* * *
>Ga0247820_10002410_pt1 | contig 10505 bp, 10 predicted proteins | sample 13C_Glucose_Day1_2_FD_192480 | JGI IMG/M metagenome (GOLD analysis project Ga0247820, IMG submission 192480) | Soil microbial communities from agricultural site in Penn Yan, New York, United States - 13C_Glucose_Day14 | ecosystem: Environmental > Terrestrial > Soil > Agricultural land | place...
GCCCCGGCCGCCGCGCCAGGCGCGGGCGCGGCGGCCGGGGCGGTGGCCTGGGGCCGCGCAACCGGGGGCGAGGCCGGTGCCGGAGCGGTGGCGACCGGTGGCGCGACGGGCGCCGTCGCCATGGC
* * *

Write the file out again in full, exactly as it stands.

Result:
>Ga0247820_10002410_pt1 | contig 10505 bp, 10 predicted proteins | sample 13C_Glucose_Day1_2_FD_192480 | JGI IMG/M metagenome (GOLD analysis project Ga0247820, IMG submission 192480) | Soil microbial communities from agricultural site in Penn Yan, New York, United States - 13C_Glucose_Day14 | ecosystem: Environmental > Terrestrial > Soil > Agricultural land | place...
GCCCCGGCCGCCGCGCCAGGCGCGGGCGCGGCGGCCGGGGCGGTGGCCTGGGGCCGCGCAACCGGGGGCGAGGCCGGTGCCGGAGCGGTGGCGACCGGTGGCGCGACGGGCGCCGTCGCCATGGC